“Third-world country” label

Let’s play a little game. I have two unnamed countries and one of them is often labeled “a third-world country”. Country A has almost 600,000 confirmed cases and more than 23,000 deaths from Covid-19 as of now, and charges its citizens a significant sum to have tests and treatments. Meanwhile, country B has less than 300 cases and, thankfully, zero fatalities so far, yet provides FREE Covid-19 tests and treatments. Which one is the 3rd-world country?

Another clue is that in country A, there was almost, on average, one mass shooting a day last year while, in country B, the number of deaths from guns is minimal. In country A, children have to practice drills for shootings while that concept is foreign to children and parents in country B.

In my examples above, country A is the US and Vietnam is the other one. Yes, I did cherry-pick some aspects to make a point, but that’s THE point. I often hear politicians and citizens in the US use “third-world countries” and call out names like my country’s to talk about major existing issues here, usually ending with: we are not a third-world country. Frankly speaking, Vietnam has an endless list of problems, but we are aware of that fact and we own them. On the other hand, in the US, some media outlets, some politicians and many folks still don’t acknowledge that there are serious flaws in the current systems. They still make claims such as this: we are still the greatest country on Earth. Well, on what grounds though? Each country can cherry-pick some metrics to make a claim for themselves and it will be perfectly legit.

By no means am I implying that the US is a 3rd-world country, in any shape or form. My first point is that the term carries a condescending tone towards other countries and shouldn’t be used, especially in the context of discussing your own (often neglected at worst and under-addressed at best) issues. The second point is that we all know without self-awareness of our own issues, we, as individuals, won’t make progress or self-improvement. Why would it be different for countries? Is it even remotely possible that problems that have existed in this country for decades still exist because of a belief that no matter what happens, the US is still the greatest on Earth?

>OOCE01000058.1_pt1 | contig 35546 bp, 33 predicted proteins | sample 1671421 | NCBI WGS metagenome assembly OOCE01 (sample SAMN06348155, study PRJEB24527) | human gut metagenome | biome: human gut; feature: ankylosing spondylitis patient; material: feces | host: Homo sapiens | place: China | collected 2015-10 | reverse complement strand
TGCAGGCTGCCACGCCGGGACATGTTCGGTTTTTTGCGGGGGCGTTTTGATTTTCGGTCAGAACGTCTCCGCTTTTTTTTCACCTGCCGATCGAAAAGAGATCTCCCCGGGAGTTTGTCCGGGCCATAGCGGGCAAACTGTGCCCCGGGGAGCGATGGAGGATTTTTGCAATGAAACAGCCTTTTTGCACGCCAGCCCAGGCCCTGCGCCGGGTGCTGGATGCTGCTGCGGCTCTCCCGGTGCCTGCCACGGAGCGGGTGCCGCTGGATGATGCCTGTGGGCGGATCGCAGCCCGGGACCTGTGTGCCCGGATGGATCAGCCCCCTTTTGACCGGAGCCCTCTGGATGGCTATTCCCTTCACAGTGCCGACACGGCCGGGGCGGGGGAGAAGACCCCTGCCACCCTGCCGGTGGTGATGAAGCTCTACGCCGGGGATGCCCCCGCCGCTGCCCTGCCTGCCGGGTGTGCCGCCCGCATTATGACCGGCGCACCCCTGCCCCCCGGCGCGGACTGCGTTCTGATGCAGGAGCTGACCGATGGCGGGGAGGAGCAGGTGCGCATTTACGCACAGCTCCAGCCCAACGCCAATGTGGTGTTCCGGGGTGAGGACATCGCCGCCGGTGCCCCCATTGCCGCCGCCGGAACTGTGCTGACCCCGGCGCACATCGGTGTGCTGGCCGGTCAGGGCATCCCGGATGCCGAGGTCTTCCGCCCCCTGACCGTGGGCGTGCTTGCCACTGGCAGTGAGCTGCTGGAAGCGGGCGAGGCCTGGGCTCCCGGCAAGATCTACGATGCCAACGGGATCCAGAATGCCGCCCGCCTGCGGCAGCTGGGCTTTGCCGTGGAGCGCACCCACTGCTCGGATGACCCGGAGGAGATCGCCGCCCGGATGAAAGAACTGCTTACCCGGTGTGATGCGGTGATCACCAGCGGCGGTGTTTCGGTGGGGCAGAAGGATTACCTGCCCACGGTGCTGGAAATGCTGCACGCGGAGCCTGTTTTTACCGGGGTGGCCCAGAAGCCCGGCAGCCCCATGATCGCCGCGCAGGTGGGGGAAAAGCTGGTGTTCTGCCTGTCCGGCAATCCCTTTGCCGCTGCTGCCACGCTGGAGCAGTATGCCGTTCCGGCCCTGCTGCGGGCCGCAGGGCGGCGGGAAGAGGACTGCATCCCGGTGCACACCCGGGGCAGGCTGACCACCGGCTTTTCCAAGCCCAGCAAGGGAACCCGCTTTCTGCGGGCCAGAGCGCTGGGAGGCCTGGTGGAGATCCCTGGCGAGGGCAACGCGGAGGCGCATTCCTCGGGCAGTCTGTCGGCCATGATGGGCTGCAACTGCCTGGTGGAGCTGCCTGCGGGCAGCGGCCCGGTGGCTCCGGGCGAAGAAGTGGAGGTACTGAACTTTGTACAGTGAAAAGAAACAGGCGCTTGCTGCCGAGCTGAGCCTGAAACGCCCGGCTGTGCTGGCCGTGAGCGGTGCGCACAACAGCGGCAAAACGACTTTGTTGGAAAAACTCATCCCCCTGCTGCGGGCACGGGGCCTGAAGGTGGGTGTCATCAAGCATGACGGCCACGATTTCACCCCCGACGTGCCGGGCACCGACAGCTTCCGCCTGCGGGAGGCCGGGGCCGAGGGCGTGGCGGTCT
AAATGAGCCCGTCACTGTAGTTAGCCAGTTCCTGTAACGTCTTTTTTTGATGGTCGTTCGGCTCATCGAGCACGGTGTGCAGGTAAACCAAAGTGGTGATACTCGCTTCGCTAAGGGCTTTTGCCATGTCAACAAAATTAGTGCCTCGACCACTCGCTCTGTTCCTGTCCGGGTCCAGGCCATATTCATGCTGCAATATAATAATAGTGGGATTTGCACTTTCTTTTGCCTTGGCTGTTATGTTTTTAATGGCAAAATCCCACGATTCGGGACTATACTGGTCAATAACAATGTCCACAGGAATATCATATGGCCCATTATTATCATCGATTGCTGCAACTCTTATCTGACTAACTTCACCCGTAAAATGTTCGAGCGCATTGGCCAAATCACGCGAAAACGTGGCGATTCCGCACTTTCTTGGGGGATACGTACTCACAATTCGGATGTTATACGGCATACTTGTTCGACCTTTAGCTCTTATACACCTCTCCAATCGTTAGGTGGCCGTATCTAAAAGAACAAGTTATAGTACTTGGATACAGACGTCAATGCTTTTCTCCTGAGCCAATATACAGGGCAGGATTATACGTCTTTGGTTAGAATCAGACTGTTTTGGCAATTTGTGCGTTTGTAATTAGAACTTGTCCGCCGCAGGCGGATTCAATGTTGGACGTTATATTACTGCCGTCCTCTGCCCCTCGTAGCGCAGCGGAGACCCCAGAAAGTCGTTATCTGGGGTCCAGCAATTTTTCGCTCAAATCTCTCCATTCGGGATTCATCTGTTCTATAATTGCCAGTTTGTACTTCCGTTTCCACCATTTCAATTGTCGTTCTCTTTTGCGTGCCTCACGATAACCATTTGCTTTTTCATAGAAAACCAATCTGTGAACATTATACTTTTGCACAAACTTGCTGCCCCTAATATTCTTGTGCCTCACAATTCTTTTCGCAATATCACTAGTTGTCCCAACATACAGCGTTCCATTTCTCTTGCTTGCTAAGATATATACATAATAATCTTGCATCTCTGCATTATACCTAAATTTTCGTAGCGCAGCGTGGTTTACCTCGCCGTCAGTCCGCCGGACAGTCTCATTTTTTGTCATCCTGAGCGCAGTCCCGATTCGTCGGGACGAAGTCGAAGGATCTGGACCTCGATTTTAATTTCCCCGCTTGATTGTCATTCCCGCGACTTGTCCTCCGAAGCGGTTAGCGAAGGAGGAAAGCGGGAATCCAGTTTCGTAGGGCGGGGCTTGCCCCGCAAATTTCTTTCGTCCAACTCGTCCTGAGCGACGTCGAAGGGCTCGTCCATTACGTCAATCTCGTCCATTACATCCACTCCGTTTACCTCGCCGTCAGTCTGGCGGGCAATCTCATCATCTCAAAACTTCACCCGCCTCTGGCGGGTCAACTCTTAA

There are a lot of great things around here. My admiration for the US, not as strong as it used to be, is still there. I appreciate what it has given me. As a result, I hope that things will change in a more positive way in the future, that there will be less denigrating attitude towards other less developed countries and that people here, in the words of Sansa Stark in Game of Thrones, “look the truth in the face”.

Covid-19, data, arguments and made-up minds

If we look at the number of confirmed cases in the world and the death count, US is one of the worst hit countries in the world and delivered one of the worst responses to the crisis. Allegedly.

But folks would argue that the figures, when put in terms of per capita, wouldn’t look that bad. The death rate isn’t that bad, compared to that of Iran, Spain or Italy. Allegedly.

But even if the death rate per capita is bad, other countries might have under-reported their figures to make the US look bad. Allegedly.

Let’s say if all reported numbers are true, some would say what is happening is, allegedly, actually better than what was projected by the models which were created to prevent the worst from happening.

And even if things are bad, losing 100,000 to 240,000 American lives isn’t the worst. There is nothing anybody could do or foresee, allegedly. There were other lethal pandemics that killed more in the past when the healthcare infrastructure wasn’t what it is today. Or the number of deaths from the flu or traffic or other causes is bigger than the death count from Covid-19, except the fact that those deaths by other causes are often cited on a 12-month timespan which is far longer than a few weeks of Coronavirus.

The older I become and the more I read and work with numbers as they are my day job, the more I become certain that nothing is 100% certain (see what I did here?). My default feelings go from “am I looking at the numbers from a correct perspective?” or “am I making an apple-to-apple comparison?” to “am I missing something?” or “is it remotely possible that the counter-thesis to what I am thinking is right?”. I realized that we often come to an issue with some pre-determined assumptions. Depending on how open we are to the legitimacy of evidence, especially opposing evidence, there are no numbers or arguments that can change such assumptions. Numbers can be manipulated. Arguments can be doubted and rejected. Like the scenario above.

If you think that there are serious shortcomings in our healthcare and other aspects of life, the data from Covid-19 should help you back up that opinion. If you think that the US is fine as it is and that despite what has happened for the last few weeks, there is nothing anybody could do and there is nothing we need to do after this crisis blows over, the data could help you too, depending on how you slice and dice it. Or not, and you wouldn’t care anyway.

I am in the “there is a lot to do in the US as this crisis shows” camp. But in an alleged democracy (why I say “alleged democracy” is a topic for another day), what matters is the opinion of the majority. For my own personal sake and for the sake of many, I truly hope the majority is in the same camp as I am.